Edwardians on Screen examines one of the most popular and influential trends in contemporary television: the representation on screen of the early years of the twentieth century, leading up to and including the First World War. From mainstream popular period dramas such as Downton Abbey, to more 'academic', critically-acclaimed productions such as Tom Stoppard’s recent BBC adaptation of Parade’s End, the small screen has revealed an ongoing fascination with the period over the last ten years. This study explores why the Edwardian era has become so popular with television audiences, and what kind of resonance the first years of the twentieth century have for the first years of our own. The book also explores what these programmes can tell us about the state of what the author terms 'post-post heritage' drama today.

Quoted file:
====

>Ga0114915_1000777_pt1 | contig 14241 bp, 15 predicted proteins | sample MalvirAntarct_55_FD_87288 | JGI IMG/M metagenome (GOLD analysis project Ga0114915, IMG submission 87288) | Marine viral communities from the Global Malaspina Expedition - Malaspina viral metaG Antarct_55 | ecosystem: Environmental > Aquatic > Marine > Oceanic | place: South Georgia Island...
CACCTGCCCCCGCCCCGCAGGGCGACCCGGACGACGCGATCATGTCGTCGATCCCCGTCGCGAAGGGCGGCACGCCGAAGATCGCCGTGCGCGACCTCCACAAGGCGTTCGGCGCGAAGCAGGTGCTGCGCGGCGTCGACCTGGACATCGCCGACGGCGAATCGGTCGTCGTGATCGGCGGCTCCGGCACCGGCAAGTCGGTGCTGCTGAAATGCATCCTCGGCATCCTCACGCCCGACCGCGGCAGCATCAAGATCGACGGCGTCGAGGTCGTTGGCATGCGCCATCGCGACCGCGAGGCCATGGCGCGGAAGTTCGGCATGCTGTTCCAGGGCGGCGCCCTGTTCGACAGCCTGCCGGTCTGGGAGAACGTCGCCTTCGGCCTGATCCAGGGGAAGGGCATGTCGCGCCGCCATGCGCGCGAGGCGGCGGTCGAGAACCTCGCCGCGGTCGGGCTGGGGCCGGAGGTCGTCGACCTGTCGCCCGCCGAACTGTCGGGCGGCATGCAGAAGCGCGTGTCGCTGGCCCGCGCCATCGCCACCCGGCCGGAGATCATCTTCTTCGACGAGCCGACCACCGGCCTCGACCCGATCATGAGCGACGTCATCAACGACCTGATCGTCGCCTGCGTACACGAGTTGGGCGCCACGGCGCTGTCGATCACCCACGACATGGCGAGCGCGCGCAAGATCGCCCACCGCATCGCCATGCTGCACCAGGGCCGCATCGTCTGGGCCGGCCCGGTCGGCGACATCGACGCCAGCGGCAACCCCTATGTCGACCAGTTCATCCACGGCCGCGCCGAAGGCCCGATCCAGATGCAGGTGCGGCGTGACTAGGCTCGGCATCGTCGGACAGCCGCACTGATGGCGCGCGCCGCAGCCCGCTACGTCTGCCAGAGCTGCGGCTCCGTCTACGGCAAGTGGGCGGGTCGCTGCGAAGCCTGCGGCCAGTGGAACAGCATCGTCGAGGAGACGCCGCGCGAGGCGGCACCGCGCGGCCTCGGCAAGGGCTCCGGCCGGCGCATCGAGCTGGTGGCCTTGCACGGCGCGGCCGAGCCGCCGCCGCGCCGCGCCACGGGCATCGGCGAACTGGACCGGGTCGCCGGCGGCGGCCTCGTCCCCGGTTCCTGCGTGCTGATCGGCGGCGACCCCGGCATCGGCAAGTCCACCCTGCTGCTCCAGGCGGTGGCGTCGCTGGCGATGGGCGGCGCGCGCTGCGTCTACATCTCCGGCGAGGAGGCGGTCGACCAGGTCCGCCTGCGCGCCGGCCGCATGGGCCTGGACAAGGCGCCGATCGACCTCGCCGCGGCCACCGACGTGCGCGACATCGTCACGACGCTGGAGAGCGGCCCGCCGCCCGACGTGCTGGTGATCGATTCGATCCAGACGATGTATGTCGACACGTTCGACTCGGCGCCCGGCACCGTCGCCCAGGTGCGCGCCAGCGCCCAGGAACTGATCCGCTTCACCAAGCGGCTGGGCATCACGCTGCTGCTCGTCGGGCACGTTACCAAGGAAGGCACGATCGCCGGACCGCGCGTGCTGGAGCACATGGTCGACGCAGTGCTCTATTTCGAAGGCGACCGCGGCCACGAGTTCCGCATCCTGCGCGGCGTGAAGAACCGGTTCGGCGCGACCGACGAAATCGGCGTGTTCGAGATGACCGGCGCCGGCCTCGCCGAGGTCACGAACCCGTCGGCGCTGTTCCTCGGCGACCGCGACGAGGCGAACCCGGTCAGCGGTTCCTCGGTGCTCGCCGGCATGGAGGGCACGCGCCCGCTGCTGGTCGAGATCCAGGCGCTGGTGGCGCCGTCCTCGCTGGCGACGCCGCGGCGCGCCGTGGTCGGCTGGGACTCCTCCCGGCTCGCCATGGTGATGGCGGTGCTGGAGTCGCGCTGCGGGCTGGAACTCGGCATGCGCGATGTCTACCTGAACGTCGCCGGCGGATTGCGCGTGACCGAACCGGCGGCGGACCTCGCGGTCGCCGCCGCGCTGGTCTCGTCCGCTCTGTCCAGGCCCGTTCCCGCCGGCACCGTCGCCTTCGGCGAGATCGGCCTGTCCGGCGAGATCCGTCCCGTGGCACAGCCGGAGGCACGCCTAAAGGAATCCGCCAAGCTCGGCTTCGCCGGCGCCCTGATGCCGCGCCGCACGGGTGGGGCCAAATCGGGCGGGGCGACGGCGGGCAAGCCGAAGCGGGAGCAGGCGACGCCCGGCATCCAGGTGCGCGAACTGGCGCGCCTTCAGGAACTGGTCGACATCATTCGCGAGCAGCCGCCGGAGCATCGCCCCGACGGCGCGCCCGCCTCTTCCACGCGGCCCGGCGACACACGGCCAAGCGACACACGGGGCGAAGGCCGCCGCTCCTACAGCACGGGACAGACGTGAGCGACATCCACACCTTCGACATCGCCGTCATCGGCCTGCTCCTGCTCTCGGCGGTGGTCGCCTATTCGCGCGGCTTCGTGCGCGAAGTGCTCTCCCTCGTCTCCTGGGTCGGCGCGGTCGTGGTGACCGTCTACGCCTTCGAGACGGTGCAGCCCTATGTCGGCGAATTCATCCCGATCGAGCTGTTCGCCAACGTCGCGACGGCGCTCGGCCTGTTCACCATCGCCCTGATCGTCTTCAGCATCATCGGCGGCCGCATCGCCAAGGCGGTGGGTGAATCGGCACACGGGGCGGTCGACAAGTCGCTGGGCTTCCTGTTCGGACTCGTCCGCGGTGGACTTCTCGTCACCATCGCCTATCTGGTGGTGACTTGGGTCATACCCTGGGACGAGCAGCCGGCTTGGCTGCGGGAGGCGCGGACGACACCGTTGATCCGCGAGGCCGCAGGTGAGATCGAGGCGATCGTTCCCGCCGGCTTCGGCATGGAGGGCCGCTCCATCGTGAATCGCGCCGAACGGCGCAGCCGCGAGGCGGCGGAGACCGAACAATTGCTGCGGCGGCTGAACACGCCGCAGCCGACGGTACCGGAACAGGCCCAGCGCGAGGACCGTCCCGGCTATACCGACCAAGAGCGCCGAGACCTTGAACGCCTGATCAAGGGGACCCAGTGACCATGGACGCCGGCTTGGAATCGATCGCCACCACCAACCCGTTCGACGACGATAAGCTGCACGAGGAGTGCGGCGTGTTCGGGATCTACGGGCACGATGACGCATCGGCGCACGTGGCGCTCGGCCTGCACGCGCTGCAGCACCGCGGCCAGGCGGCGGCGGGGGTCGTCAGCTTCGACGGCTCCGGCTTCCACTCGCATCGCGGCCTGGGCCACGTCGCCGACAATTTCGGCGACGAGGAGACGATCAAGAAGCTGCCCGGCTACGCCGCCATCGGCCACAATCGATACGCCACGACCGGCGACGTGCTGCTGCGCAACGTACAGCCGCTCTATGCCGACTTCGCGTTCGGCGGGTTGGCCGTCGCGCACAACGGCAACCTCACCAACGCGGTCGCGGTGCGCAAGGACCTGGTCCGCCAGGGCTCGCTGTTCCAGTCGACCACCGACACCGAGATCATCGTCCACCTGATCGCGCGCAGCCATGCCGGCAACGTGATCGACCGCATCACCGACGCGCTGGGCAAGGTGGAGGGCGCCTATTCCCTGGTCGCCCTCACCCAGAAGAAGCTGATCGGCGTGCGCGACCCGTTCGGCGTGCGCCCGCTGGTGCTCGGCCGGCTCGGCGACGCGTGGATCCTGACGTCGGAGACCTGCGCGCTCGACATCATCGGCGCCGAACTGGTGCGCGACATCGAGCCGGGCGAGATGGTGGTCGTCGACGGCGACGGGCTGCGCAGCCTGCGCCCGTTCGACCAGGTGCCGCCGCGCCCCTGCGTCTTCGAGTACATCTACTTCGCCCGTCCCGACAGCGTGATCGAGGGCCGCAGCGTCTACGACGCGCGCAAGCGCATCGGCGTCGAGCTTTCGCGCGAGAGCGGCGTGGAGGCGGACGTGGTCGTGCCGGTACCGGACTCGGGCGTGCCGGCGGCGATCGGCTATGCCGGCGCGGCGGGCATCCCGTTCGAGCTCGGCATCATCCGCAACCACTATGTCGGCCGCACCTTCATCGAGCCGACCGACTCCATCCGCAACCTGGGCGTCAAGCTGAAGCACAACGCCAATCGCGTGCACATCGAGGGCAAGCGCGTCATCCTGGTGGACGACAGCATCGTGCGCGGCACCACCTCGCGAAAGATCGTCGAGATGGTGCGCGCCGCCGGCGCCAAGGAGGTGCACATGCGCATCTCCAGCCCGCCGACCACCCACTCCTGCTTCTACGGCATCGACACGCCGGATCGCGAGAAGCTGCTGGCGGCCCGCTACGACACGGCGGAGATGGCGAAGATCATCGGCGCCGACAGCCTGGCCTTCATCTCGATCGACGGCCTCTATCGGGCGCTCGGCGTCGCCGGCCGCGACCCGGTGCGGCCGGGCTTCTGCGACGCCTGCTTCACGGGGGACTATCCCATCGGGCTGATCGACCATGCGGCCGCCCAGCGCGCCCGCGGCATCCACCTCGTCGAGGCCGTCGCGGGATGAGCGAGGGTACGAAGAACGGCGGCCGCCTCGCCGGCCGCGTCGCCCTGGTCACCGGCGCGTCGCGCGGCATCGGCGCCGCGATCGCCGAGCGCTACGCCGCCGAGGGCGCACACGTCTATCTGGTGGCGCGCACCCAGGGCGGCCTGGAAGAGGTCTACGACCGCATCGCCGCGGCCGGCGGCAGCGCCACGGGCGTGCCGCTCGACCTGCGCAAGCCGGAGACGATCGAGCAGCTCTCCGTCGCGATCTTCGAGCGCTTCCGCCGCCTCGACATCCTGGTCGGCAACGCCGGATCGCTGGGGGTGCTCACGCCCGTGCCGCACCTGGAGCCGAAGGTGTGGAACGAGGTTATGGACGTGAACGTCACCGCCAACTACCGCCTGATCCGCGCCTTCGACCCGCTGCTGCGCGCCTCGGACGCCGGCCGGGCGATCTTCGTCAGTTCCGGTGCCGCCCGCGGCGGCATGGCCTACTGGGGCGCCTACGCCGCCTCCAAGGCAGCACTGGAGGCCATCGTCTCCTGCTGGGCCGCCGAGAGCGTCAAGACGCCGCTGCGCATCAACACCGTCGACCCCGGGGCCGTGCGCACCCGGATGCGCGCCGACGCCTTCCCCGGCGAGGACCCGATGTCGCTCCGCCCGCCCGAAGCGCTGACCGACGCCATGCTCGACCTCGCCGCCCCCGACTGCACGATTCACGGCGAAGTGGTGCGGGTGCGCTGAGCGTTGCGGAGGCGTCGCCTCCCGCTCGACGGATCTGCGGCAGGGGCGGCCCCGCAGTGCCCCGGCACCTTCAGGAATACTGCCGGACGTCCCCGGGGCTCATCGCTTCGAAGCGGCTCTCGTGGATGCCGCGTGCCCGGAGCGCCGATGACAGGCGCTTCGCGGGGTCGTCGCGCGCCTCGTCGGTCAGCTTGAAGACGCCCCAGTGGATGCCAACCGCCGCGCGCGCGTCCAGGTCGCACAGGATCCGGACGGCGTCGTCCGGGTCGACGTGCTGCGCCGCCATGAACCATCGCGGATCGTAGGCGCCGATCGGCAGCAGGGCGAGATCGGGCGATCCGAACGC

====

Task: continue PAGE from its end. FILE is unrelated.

|Number of pages||171|
|Publication status||Published - 18 Nov 2015|
- historical fictions